Dealing with the fallout from Felix Jones' awful day as a kick returner in Seattle would have been so easy for most of the other 31 teams in the league.
A question about Jones would be posed to the team's coach at his Monday press conference and the coach would respond in one of three ways. He would say that it was just a bad day for a player who retains the team's trust, he would say that the team would be evaluating the situation throughout the week or he would confirm that the team was moving in another direction.
The only clear exception is New England, where the question would be greeted with a variety of grunts and vague statements about things being what they are. The one common thread is that all 31 of the other teams would only speak with that one voice on the matter because the coach is at least allowed the perception that they are in charge of all football decisions.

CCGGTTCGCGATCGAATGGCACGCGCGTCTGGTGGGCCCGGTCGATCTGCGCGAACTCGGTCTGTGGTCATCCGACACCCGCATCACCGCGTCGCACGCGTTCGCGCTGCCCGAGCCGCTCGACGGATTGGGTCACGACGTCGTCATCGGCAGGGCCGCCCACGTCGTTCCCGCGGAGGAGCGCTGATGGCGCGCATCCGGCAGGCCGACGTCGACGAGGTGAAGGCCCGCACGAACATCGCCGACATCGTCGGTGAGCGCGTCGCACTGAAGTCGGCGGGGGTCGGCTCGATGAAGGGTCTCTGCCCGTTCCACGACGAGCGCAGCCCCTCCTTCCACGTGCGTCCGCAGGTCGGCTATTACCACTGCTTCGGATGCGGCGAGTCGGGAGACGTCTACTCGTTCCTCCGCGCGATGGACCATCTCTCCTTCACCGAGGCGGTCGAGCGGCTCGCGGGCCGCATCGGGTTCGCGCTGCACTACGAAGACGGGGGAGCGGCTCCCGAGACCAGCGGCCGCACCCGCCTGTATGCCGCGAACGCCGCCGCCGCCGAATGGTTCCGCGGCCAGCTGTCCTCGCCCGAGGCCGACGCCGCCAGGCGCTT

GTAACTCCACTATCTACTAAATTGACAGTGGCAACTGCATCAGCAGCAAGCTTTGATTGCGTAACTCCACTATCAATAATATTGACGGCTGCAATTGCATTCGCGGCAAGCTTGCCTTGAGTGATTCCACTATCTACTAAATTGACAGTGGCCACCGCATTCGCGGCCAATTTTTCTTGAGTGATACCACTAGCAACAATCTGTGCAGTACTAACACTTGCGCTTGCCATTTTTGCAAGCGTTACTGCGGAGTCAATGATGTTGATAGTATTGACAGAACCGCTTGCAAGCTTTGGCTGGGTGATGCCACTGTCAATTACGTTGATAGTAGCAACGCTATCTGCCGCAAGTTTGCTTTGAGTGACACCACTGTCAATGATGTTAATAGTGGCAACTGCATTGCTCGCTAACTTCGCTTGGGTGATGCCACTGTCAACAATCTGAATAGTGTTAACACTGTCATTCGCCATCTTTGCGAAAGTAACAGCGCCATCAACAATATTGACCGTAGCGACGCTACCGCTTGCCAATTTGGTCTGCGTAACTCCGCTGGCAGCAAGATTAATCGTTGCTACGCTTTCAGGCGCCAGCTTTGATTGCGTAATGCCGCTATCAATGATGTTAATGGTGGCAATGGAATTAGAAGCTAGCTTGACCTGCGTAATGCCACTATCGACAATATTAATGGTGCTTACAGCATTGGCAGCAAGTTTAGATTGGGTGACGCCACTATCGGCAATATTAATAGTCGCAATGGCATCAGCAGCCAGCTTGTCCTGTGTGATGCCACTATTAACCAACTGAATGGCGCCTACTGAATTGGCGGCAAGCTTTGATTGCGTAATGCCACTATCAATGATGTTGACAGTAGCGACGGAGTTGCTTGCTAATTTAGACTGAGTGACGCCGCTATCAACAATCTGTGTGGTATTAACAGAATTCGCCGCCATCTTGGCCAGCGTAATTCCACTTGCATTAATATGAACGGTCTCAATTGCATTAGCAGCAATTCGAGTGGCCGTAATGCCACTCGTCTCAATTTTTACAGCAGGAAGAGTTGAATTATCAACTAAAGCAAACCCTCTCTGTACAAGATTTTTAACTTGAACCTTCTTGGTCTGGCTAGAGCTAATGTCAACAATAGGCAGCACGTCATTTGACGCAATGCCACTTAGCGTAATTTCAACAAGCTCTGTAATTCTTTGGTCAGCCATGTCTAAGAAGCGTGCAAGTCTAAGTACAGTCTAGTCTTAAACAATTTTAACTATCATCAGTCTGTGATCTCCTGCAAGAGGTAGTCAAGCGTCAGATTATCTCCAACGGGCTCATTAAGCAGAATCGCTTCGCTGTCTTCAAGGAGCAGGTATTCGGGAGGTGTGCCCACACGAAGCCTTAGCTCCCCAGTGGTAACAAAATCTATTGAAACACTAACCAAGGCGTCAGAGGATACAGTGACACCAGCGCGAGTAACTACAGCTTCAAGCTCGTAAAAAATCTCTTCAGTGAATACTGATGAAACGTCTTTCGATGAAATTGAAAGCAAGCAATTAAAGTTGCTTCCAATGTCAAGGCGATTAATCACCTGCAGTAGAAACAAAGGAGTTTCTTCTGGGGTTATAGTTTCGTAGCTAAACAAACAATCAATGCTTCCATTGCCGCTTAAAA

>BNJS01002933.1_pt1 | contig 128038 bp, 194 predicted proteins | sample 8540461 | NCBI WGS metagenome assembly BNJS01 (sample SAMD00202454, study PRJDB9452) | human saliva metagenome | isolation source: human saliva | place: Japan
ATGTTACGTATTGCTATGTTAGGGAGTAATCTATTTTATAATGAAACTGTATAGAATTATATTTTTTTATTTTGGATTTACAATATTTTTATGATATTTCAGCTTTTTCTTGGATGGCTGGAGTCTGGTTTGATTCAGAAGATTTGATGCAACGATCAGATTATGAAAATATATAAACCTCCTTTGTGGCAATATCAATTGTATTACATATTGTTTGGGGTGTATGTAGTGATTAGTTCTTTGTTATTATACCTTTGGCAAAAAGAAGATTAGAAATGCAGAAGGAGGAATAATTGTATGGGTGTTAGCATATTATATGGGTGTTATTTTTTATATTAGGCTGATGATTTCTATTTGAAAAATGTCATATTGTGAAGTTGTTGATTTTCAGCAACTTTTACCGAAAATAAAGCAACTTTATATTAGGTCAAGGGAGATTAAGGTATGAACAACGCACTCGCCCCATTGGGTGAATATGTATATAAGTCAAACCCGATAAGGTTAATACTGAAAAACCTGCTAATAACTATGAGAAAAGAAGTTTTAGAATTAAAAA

That ain't the way things work in Dallas. What should have been a 15-30 second soundbite turned into three days of mixed messages from Jason Garrett and Jerry Jones about a matter that really doesn't deserve that much discussion. Garrett started by saying that the team was taking things under advisement, Double J shot back in a radio interview that Felix Jones' role wasn't changing at all and then Garrett confirmed what the owner said on Wednesday.
Whether or not Felix Jones is returning kicks is immaterial at this point. Heck, the running back is almost entirely immaterial. It would be nice to understand what Double J likes about him so much, but he's here and you can accept that well enough.
What you can't accept is the way the Cowboys choose to do business. It's not a new complaint and it isn't one that's likely to lead to the team coming up with a different way of doing business, but it's still one that needs to be sounded now and again.
The owner of the team shouldn't be talking about the minutae of football strategy on radio shows every week. The coach of the team shouldn't get his ability to run the team the way he wants undermined (or, even worse, appear to get undermined) every week.
The Cowboys have been trying this style for a long time and it hasn't worked. It's time for another approach.